Each and every day that the barrel-bombing of Aleppo continues, the Asad regime reminds the world of its true colors. It is the latest barbaric act of a regime that has committed organized, wholesale torture, used chemical weapons, and is starving whole communities by blocking delivery of food to Syrian civilians in urgent need.
Now, with air raids killing dozens more civilians in just the past few days, destroying apartment buildings, and barrel bombs striking a mosque today, the staggering civilian toll dramatically climbs. Each and every barrel bomb filled with metal shrapnel and fuel launched against innocent Syrians underscores the barbarity of a regime that has turned its country into a super magnet for terror. Given this horrific legacy, the Syrian people would never accept as legitimate a government including Asad.
While the opposition and the international community are focused on ending the war, as outlined in the Geneva communiqué, the regime is single-mindedly focused on inflicting further destruction to strengthen its hand on the battlefield and undermining hopes for the success of the Geneva II process. –Statement of Secretary of State John Kerry, February 4, 2014
Secretary Kerry’s statement on the Assad regime’s latest affront to civilization combines, in equal measure, eloquence and emptiness. One reads the words and likes each of them. One applauds the style and appreciates the substance. Yet in the end two words come to mind: what next?
What does the United States intend to do about this outrage? Condemn it in the strongest possible terms? Call on Bashar al-Assad to step aside? Point out that Assad has lost all legitimacy? Draw a red-line? Urge the parties to negotiate in good faith at Geneva?
Barrel bombs have been pushed out of helicopters onto schools, clinics, bakeries, and mosques for months. Is the administration taking notice now because it has discovered that a regime acting with triumphant impunity, thanks to Iranian and Russian support, is not playing by the rules at Geneva? Is the administration surprised? Shocked?
Historians will note that the only reason why the Assad regime had helicopters in 2014 with which to drop these hideous steel packets of encased fuel and shrapnel is because the United States did not destroy them all in the summer of 2013, along with fixed-wing aircraft, airfields, artillery, rockets, and missiles. A straightforward military mission of destroying or significantly degrading the regime’s ability to bring concentrated fires to bear on populated areas would, by now, have saved thousands of lives. This mission could have been completed in days: no slippery slope, no boots on the ground, no open-ended commitment to win what President Obama has characterized as someone else’s civil war, no Iraq part deux.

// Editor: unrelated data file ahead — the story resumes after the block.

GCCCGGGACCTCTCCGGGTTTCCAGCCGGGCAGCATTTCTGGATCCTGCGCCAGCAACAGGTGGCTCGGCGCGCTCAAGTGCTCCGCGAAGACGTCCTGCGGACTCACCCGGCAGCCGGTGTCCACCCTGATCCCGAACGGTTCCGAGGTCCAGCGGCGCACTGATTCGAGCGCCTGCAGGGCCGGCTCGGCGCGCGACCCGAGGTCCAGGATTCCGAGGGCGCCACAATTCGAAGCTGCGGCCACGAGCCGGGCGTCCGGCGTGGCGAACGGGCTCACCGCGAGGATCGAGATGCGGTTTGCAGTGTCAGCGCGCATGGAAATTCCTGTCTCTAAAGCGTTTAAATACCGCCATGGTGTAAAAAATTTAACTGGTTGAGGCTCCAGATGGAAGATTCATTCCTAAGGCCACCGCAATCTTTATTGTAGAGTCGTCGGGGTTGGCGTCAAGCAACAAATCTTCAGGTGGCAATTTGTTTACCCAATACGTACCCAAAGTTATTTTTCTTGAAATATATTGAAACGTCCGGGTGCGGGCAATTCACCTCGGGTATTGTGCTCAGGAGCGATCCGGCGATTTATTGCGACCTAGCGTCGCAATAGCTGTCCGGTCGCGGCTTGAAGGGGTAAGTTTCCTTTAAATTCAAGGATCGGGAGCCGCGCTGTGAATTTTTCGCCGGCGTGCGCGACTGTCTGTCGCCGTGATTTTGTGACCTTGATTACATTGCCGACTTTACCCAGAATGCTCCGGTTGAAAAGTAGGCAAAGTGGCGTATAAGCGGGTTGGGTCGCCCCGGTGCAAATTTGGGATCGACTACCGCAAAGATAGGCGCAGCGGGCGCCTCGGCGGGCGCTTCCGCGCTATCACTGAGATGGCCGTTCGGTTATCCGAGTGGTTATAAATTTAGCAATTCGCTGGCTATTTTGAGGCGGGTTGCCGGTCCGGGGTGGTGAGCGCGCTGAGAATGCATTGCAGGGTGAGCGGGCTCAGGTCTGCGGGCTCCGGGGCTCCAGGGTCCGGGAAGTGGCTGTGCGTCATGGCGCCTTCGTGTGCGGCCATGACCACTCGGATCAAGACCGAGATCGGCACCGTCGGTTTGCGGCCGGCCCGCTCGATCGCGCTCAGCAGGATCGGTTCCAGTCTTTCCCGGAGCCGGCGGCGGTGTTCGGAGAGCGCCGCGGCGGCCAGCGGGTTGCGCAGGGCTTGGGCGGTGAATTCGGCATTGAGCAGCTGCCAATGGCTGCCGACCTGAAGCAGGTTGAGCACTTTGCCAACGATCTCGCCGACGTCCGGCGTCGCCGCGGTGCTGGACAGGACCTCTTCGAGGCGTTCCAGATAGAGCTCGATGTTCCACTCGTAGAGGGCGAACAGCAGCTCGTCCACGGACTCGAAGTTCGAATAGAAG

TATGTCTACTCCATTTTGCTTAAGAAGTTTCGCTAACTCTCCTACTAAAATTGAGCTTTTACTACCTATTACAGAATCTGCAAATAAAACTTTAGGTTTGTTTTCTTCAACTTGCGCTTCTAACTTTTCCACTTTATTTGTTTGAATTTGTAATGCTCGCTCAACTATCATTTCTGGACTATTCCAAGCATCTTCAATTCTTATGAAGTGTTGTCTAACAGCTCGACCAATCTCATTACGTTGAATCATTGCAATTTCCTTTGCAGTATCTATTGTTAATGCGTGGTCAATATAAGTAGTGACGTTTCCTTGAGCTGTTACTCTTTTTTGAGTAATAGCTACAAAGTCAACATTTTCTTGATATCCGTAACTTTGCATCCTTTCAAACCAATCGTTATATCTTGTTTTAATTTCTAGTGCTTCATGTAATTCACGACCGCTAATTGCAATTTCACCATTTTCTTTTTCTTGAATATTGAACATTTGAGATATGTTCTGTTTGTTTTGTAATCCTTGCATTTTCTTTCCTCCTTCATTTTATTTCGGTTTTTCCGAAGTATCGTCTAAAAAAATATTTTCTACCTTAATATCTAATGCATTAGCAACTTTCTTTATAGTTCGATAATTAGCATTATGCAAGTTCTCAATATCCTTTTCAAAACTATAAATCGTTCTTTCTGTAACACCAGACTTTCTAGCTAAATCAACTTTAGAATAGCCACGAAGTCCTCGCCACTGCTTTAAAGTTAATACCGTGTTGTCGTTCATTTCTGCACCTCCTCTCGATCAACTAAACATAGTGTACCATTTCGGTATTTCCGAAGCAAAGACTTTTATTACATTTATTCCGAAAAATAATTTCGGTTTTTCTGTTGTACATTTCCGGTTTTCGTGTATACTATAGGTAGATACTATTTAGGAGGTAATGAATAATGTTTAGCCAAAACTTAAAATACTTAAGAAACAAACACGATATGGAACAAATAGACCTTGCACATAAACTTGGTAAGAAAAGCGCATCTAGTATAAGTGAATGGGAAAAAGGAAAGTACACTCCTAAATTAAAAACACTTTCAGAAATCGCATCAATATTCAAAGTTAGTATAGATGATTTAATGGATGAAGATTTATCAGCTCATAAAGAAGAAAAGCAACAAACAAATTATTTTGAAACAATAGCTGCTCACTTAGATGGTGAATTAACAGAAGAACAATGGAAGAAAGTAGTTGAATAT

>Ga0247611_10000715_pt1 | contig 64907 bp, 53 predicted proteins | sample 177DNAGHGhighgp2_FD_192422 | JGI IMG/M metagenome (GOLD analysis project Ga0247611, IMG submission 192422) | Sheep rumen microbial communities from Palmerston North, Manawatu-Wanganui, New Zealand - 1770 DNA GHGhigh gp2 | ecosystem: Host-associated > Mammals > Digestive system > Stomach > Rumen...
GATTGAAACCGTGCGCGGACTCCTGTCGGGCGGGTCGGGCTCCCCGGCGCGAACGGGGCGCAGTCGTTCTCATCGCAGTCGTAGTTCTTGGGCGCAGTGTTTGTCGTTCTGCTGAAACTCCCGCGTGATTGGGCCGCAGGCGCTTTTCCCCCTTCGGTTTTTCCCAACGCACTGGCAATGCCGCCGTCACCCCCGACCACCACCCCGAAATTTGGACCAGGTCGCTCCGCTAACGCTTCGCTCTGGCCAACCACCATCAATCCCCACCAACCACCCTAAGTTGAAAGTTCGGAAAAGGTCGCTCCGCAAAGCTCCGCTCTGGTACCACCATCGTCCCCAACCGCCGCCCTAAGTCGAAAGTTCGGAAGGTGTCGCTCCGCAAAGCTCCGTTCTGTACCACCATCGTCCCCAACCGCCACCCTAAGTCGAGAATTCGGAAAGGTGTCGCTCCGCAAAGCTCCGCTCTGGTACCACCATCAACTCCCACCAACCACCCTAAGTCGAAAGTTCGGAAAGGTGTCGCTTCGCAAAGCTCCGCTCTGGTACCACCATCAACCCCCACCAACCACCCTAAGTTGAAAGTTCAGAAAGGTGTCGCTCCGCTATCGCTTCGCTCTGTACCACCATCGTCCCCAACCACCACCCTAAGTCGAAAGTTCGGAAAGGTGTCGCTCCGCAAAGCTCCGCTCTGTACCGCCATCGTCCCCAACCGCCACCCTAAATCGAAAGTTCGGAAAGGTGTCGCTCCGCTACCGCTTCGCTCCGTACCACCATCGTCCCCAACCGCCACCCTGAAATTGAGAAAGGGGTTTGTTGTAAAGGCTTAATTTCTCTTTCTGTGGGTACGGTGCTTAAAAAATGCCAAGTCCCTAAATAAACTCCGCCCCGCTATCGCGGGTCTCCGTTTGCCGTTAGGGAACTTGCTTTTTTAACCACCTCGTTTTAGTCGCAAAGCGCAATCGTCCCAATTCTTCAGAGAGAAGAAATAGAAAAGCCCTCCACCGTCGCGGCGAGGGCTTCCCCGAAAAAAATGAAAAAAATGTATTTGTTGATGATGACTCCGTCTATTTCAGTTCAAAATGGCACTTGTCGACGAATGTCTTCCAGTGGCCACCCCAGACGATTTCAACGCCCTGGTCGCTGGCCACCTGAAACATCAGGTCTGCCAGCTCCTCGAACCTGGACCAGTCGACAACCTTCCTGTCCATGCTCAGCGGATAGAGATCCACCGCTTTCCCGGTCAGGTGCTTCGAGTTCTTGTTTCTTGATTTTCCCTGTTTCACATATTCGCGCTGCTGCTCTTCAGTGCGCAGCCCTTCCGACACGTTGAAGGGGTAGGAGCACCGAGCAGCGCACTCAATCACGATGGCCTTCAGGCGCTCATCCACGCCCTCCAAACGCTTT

Instead, a killer was inadvertently left free to ply his trade, on the condition that he surrender one of his murder weapons—the one he had used to kill a small fraction of his victims. Even that deal—one entailing the salutary erasure of chemical weapons capabilities and the surrender of the weapons themselves—is now being slow-rolled by a regime whose cold contempt for the United States is palpable. Imagine: Foreign Minister Walid al-Muallem, a man who cannot possibly be unaware of the gross criminality for which he fronts in Geneva, demanding an apology from John Kerry as the price for a meeting! Mr. Muallem will someday mirror the role of the proverbial piano player in the house of ill-repute; the man who tells the police he had no idea what was going on upstairs.
News reports suggest that Secretary Kerry sought advice in Munich recently from former senatorial colleagues on ideas for the formation of a coherent US policy toward Syria. Here is one idea: tell Moscow and Tehran to get their client to cease and desist with war crimes and crimes against humanity before the Geneva II conference reconvenes. Tell them that if they cannot or will not do it through persuasion, friendly or otherwise, the United States will take the steps it deems appropriate at a time of its choosing to stop the kinds of abominations described so eloquently by John Kerry on February 4.
Frederic C. Hof is a senior fellow with the Atlantic Council’s Rafik Hariri Center for the Middle East.